BLOOMINGTON, Ind. – To promote collaborative research and inform water stakeholders throughout the state, an Indiana University research team has created the Future Water science gateway, a public interactive data portal that shows users a highly detailed model of the Wabash River Basin under a number of different climate scenarios.
The project is an initiative of IU’s Environmental Resilience Institute, part of the Prepared for Environmental Change Grand Challenge initiative, to provide Indiana with accurate predictions that help the state prepare for changes that will affect Hoosiers’ health and livelihoods.
It’s one challenge to create all the data; it’s another challenge to use it. Creating science gateways like that of Future Water … makes it easier for researchers to build on one another’s work and have a greater impact on society.
Marlon Pierce, director, IU Cyberinfrastructure Integration Research Center.
Within the science gateway website, users can drill down to view forecasts for smaller-scale watersheds at multiple future time periods and under different global carbon emissions scenarios to see projected changes in precipitation, soil and waterways. Results are available as maps and graphs.
Data are available to download, giving researchers the opportunity to conduct their own analysis, update the existing model or run entirely new models. Beyond water management, Future Water research data could help advance solutions in agriculture, wastewater treatment, land use and species migration, among other applications.
“By making Future Water data publicly available and accessible, we endeavor to change the way that science results are communicated and serve society,” said IU professor of earth and atmospheric sciences and Haydn Murray Chair Chen Zhu, who led the project. “We’re giving everyone the opportunity to build on our work and address pressing problems in water and land management. Furthermore, in alignment with ERI’s mission to prepare Indiana for environmental change, we hope that experts and government leaders in the state will use these data as a resource to plan for the future.”
Indiana climate scientists have already projected that the state is likely to experience more hot days, wetter springs and winters, and more extreme rain events as a result of climate change. How these conditions translate to water supplies on the ground, however, is not as well understood.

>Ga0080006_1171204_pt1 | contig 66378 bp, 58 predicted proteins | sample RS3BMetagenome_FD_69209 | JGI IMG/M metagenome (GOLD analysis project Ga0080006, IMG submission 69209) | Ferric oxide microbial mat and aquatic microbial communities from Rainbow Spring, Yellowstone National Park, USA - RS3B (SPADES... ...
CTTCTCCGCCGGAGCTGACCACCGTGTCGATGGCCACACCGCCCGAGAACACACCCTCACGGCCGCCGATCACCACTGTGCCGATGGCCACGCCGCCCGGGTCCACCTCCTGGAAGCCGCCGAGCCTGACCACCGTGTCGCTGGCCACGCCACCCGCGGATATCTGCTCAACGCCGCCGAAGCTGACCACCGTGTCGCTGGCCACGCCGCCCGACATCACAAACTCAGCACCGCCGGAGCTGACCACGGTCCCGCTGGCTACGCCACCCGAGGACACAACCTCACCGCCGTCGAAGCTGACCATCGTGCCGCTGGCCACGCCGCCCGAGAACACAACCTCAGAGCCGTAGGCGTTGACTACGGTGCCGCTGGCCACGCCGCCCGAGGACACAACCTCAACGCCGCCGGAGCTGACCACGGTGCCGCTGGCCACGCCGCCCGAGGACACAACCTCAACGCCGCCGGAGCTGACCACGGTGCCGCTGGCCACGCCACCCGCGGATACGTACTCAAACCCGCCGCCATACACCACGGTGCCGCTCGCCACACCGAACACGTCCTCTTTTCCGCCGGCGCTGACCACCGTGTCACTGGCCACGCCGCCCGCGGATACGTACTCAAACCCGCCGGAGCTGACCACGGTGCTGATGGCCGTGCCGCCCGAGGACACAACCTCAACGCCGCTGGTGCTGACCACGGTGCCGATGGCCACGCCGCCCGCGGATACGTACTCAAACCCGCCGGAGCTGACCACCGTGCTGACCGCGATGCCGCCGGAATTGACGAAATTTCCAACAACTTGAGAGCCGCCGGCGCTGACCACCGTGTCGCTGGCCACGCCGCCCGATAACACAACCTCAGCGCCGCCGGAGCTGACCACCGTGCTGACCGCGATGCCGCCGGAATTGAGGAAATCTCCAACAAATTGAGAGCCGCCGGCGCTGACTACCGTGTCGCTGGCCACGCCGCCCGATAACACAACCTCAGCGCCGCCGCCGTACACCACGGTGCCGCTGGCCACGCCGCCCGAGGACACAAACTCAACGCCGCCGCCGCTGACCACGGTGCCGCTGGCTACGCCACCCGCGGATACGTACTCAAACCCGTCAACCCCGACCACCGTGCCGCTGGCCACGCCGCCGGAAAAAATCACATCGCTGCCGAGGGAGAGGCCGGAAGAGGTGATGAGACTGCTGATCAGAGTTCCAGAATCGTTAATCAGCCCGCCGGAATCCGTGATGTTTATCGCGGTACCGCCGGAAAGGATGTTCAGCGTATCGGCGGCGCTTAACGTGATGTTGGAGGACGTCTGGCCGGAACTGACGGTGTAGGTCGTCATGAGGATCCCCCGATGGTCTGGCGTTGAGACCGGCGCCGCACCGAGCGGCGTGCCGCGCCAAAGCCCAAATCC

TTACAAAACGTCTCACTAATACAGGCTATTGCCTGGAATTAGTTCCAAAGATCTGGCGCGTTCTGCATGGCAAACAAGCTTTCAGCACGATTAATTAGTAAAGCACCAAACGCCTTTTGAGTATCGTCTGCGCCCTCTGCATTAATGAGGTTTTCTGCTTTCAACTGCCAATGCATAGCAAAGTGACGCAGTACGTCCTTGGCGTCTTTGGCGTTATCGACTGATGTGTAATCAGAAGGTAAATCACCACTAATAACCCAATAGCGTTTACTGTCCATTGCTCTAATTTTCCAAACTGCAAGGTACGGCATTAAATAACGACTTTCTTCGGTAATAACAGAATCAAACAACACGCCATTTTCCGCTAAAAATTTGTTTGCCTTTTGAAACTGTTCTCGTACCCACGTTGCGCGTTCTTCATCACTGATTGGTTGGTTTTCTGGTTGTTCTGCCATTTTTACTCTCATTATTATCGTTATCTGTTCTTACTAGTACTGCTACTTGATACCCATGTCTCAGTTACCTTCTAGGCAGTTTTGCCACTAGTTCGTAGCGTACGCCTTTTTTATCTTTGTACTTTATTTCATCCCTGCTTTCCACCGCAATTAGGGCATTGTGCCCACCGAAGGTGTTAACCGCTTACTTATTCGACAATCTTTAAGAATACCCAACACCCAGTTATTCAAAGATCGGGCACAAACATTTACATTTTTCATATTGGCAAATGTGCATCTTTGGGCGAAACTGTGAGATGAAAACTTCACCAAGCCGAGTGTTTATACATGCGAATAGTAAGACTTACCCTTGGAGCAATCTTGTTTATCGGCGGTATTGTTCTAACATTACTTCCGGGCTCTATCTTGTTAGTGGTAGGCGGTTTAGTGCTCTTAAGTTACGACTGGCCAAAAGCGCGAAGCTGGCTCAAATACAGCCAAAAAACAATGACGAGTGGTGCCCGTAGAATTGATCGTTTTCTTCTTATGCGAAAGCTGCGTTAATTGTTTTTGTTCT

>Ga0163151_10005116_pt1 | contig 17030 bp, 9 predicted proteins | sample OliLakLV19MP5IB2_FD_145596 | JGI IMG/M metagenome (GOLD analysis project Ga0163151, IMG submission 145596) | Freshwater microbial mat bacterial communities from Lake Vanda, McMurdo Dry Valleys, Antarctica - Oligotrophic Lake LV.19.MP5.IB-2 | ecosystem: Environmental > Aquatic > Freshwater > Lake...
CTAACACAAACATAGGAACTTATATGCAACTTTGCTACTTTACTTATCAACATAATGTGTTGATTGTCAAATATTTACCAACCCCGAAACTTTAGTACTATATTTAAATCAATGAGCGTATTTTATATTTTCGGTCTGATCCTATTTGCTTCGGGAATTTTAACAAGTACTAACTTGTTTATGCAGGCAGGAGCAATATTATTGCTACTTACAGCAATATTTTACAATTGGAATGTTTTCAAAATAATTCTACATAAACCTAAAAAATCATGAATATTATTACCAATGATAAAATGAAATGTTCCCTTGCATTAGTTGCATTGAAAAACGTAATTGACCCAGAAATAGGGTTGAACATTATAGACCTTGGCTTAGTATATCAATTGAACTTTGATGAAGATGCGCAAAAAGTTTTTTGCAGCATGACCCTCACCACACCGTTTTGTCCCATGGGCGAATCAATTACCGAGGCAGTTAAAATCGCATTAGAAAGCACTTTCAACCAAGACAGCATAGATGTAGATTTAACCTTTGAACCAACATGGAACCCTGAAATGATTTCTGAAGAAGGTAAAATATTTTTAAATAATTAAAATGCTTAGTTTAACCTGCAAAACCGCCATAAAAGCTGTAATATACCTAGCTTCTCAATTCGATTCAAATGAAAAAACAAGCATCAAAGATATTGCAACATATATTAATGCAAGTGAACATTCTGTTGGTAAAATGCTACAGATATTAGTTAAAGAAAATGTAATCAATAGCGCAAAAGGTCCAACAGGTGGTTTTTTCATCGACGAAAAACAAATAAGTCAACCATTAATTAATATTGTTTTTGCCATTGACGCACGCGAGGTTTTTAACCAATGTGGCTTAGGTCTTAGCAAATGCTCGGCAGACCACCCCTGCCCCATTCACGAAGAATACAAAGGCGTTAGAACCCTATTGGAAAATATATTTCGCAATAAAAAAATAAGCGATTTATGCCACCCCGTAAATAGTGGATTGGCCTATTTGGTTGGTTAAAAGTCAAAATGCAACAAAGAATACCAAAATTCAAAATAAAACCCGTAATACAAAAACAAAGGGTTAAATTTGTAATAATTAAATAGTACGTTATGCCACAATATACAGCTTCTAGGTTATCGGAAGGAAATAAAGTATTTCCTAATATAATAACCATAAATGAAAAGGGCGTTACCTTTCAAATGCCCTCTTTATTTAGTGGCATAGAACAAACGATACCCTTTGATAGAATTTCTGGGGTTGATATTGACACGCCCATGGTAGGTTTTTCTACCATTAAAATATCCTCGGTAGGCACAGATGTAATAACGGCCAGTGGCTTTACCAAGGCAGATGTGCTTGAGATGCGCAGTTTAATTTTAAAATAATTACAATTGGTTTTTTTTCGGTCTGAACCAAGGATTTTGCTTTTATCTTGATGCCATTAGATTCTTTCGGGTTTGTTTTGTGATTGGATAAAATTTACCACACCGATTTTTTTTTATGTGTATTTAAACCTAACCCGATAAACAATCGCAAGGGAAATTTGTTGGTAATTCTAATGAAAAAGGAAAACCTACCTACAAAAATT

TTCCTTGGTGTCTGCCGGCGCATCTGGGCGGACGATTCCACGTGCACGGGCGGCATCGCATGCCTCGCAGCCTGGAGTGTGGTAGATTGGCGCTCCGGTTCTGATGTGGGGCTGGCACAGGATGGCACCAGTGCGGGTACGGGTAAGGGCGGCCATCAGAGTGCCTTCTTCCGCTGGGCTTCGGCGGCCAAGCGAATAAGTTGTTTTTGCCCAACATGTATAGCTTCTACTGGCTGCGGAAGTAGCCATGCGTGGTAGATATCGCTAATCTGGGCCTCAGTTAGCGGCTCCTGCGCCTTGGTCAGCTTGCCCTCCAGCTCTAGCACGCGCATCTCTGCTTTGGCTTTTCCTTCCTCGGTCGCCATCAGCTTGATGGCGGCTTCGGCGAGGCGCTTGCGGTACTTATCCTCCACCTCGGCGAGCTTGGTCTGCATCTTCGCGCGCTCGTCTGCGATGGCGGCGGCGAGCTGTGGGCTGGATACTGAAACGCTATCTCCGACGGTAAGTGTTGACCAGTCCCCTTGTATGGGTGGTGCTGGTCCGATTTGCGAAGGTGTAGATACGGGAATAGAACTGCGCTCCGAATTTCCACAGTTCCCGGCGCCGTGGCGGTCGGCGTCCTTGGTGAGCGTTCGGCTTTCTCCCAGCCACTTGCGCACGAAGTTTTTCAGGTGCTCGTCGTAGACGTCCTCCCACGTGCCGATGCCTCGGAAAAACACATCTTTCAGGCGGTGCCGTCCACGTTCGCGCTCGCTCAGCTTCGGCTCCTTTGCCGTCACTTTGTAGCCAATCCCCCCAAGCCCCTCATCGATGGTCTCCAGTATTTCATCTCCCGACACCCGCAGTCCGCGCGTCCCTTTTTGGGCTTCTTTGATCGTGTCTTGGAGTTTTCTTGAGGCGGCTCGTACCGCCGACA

Using an ensemble of climate models provided by researchers at the University of Notre Dame and applied in the latest Indiana Climate Change Impacts Assessment Report – along with hydrological modeling software developed by the U.S. Department of Agriculture and datasets encompassing Indiana’s elevation, land use, land cover, soil types and streamflow – Zhu’s team developed its regional-scale watershed model on IU’s formidable computing infrastructure, including the Big Red series of supercomputers. IU dedicated its newest supercomputer, Big Red 200, in January as part of the university’s bicentennial celebration. The new system will be able to run updated versions of the team’s hydrological models more efficiently than ever, thanks to artificial intelligence capabilities and a peak performance rate of more than 6 petaFLOPS.
Zhu’s team developed its regional-scale watershed model on IU’s formidable computing infrastructure, including the Big Red series of supercomputers.
To create the science gateway and share its results, the team worked with IU Pervasive Technology Institute staff. As science becomes increasingly data-driven and collaborative, science gateways are playing a key role in facilitating scientific research.
“It’s one challenge to create all the data; it’s another challenge to use it,” said Marlon Pierce, director of IU’s Cyberinfrastructure Integration Research Center. “Creating science gateways like that of Future Water, and with the support of the National Science Foundation-funded Science Gateways Community Institute, makes it easier for researchers to build on one another’s work and have a greater impact on society.”
With the initial model complete, Zhu’s team is collaborating with the U.S. Geological Survey to incorporate projections for Indiana groundwater supplies and nutrient runoff in an updated version of its hydrological model.
“We need an accurate inventory of groundwater supplies in the state and a better assessment of nitrate and arsenic contamination,” Zhu said.
Prepared for Environmental Change
The Indiana University Prepared for Environmental Change Grand Challenge initiative brings together a broad, bipartisan coalition of government, business, nonprofit and community leaders to help Indiana better prepare for the challenges that environmental changes bring to our economy, health and livelihood. Announced in May 2017, Prepared for Environmental Change is working to deliver tailored and actionable solutions to communities across the state of Indiana.
Indiana University’s world-class researchers have driven innovation and creative initiatives that matter for 200 years. From curing testicular cancer to collaborating with NASA to search for life on Mars, IU has earned its reputation as a world-class research institution. Supported by $680 million last year from our partners, IU researchers are building collaborations and uncovering new solutions that improve lives in Indiana and around the globe.